“So why is the Times raising this issue now? I suspect it has to do with the “contraception mandate” being promulgated by HHS. The government seeks to force religious organizations to pay for sterilizations and contraceptives against their moral teaching. Many Americans are not aware of how this undermines the right of conscience and religious freedom for all. In addition, the majority of Americans may have trouble identifying and supporting those whose religious teaching prohibit contraceptives. But the dynamics are different for abortion. The country is clearly divided on abortion. To have these products linked to abortion is damaging to their cause.

“Do these products have post-fertilization effect? For Plan B, it remains questionable. For Ella, it almost certainly does. But the pro-abortion community cannot have it both ways. Post-fertilization effects are necessary for these products to be effective as claimed. There is either deception about how they work, or how well they work.

“It is a small skirmish in a greater cultural war. We must beware; those with a social agenda will deceive to achieve.”

Raymond EG, Trussell J, Polis CB. Population effect of increased access to emergency contraceptive pills: a systematic review. Obstet Gynecol. 2007 Jan;109(1):181-8.

CMDA Ethics Statement: Hormonal Birth Control
Is Ella an Abortifacient

Religious Experiences and Brain Shrinkage

Excerpt from "Religious Experiences Shrink Part of the Brain, Scientific American by Andrew Newbert. The article, “Religious factors and hippocampal atrophy in late life,” Amy Owen and colleagues at Duke University represents an important advance in our growing understanding of the relationship between the brain and religion. The study, published March 30 in PLoS One, showed greater atrophy in the hippocampus in individuals who identify with specific religious groups as well as those with no religious affiliation. It is a surprising result, given that many prior studies have shown religion to have potentially beneficial effects on brain function, anxiety and depression.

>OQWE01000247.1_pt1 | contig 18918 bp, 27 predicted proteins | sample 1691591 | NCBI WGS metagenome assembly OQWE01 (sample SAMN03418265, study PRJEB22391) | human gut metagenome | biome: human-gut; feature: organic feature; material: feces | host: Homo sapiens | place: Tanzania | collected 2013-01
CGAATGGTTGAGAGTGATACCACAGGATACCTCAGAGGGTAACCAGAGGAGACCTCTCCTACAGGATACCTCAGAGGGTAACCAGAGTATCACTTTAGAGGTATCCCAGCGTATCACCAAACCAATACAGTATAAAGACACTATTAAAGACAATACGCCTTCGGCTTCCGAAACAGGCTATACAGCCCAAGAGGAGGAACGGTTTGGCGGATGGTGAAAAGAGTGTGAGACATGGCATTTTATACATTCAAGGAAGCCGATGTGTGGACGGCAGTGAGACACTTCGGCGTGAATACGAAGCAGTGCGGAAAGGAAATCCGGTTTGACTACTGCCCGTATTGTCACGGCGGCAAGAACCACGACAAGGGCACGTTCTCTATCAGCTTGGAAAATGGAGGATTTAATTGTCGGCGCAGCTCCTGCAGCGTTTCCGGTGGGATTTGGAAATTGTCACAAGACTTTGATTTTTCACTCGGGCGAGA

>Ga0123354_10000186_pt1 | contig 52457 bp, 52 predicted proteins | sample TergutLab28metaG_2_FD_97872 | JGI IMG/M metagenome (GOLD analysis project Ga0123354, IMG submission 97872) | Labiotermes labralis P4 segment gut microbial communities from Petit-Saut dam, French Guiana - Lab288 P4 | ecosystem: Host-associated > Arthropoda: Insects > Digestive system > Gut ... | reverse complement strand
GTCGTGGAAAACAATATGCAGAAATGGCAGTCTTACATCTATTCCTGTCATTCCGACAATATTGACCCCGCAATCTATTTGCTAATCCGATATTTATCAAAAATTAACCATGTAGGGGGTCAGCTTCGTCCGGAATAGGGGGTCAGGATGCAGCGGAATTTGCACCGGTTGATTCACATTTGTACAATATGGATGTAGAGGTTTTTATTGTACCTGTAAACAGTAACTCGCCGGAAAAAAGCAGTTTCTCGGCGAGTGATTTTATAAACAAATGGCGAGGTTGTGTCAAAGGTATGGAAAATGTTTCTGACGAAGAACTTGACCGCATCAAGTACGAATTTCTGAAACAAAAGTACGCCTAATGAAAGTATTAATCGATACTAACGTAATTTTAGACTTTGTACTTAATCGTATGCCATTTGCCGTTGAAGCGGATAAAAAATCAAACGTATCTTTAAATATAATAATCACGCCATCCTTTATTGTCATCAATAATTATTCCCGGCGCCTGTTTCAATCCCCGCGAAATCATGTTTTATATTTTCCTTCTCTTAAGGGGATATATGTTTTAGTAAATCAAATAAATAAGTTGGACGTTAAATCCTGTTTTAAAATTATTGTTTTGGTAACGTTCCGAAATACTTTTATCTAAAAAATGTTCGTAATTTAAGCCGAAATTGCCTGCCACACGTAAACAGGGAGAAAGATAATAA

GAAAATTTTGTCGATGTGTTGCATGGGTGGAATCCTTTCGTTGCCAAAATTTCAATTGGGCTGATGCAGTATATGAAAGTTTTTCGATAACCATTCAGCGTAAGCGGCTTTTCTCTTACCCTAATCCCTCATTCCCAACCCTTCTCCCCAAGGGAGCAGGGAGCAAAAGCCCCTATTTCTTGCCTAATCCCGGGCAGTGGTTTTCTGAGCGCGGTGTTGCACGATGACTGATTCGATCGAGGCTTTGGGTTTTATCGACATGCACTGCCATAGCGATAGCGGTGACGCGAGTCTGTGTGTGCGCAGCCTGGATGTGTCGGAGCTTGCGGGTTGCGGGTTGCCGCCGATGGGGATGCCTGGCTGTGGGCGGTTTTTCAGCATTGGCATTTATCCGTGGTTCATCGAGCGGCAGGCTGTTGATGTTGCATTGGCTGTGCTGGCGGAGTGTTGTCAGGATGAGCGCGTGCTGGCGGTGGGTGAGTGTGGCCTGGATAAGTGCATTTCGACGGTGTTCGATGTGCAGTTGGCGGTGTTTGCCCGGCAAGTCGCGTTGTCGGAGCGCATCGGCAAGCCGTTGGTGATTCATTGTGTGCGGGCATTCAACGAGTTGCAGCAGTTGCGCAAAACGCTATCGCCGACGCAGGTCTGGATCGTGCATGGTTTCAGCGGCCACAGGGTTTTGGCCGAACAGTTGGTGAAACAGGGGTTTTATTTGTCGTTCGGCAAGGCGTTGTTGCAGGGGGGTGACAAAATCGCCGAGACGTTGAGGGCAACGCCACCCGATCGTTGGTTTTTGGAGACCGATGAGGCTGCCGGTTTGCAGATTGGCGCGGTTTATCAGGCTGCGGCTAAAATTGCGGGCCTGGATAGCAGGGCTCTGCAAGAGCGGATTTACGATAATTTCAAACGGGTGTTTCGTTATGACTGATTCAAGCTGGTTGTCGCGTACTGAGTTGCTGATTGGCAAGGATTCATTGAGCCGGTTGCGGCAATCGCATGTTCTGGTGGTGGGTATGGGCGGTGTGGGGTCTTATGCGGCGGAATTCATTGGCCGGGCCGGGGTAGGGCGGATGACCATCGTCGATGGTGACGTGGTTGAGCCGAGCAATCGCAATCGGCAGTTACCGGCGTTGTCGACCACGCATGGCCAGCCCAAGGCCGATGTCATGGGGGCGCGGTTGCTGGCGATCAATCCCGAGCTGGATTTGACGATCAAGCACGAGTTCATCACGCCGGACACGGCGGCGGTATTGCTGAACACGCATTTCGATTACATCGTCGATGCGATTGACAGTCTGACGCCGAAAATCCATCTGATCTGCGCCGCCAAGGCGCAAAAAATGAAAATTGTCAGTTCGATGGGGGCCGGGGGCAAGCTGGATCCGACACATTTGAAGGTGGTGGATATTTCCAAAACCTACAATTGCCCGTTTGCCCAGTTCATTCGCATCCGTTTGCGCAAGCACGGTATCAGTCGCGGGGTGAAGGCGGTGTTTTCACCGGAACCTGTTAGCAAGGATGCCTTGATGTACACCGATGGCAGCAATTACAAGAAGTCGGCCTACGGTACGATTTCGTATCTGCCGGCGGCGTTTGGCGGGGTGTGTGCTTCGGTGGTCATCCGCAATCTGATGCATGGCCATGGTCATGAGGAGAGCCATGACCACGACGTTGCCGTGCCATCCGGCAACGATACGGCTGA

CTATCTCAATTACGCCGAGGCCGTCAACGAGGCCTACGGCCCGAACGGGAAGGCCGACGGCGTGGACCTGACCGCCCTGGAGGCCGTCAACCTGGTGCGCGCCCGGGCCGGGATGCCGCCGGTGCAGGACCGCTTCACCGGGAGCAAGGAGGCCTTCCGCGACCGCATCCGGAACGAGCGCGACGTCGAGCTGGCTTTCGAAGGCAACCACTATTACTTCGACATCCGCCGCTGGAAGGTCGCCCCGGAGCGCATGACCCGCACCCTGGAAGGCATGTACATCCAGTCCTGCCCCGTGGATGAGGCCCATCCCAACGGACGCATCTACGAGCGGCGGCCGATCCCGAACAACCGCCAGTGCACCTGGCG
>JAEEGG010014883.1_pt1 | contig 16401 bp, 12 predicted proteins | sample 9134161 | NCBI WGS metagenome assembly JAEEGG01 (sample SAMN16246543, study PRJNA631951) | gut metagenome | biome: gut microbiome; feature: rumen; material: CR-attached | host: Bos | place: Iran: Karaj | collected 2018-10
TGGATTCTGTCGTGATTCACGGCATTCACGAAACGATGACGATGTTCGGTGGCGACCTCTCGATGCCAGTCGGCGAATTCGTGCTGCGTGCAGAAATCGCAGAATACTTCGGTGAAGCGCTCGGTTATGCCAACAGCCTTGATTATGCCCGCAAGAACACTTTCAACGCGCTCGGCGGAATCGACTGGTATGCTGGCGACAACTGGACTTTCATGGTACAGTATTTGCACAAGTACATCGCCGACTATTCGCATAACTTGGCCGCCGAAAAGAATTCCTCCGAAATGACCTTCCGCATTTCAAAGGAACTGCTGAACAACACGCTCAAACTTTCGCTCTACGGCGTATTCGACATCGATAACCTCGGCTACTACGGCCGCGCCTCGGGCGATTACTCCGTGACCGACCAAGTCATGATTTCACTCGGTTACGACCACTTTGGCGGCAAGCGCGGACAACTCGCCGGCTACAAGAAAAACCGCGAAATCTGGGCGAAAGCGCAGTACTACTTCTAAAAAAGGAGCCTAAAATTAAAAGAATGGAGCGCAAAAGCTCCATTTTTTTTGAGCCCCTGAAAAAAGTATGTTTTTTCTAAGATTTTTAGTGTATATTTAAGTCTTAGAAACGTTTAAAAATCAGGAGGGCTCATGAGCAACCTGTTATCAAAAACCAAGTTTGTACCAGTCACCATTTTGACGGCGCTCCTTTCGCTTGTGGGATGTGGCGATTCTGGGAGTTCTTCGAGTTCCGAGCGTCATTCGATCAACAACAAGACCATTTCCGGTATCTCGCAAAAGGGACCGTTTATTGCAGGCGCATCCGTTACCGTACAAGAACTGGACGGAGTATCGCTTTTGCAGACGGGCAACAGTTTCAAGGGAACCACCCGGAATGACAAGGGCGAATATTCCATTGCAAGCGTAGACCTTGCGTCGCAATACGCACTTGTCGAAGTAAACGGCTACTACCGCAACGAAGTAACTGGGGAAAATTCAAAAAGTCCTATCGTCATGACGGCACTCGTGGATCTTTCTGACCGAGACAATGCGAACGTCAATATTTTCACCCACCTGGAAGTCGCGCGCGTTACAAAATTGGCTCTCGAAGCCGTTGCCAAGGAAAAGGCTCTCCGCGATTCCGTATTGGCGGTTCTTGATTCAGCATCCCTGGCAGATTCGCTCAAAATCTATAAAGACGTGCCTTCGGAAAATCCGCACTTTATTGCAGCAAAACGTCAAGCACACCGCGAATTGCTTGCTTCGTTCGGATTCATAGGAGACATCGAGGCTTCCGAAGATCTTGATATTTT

In this study, Owen et al. used MRI to measure the volume of the hippocampus, a central structure of the limbic system that is involved in emotion as well as in memory formation. They evaluated the MRIs of 268 men and women aged 58 and over, who were originally recruited for the NeuroCognitive Outcomes of Depression in the Elderly study, but who also answered several questions regarding their religious beliefs and affiliation. The study by Owen et al. is unique in that it focuses specifically on religious individuals compared to non-religious individuals. This study also broke down these individuals into those who are born again or who have had life-changing religious experiences.

The results showed significantly greater hippocampal atrophy in individuals reporting a life-changing religious experience. In addition, they found significantly greater hippocampal atrophy among born-again Protestants, Catholics and those with no religious affiliation, compared with Protestants not identifying as born-again.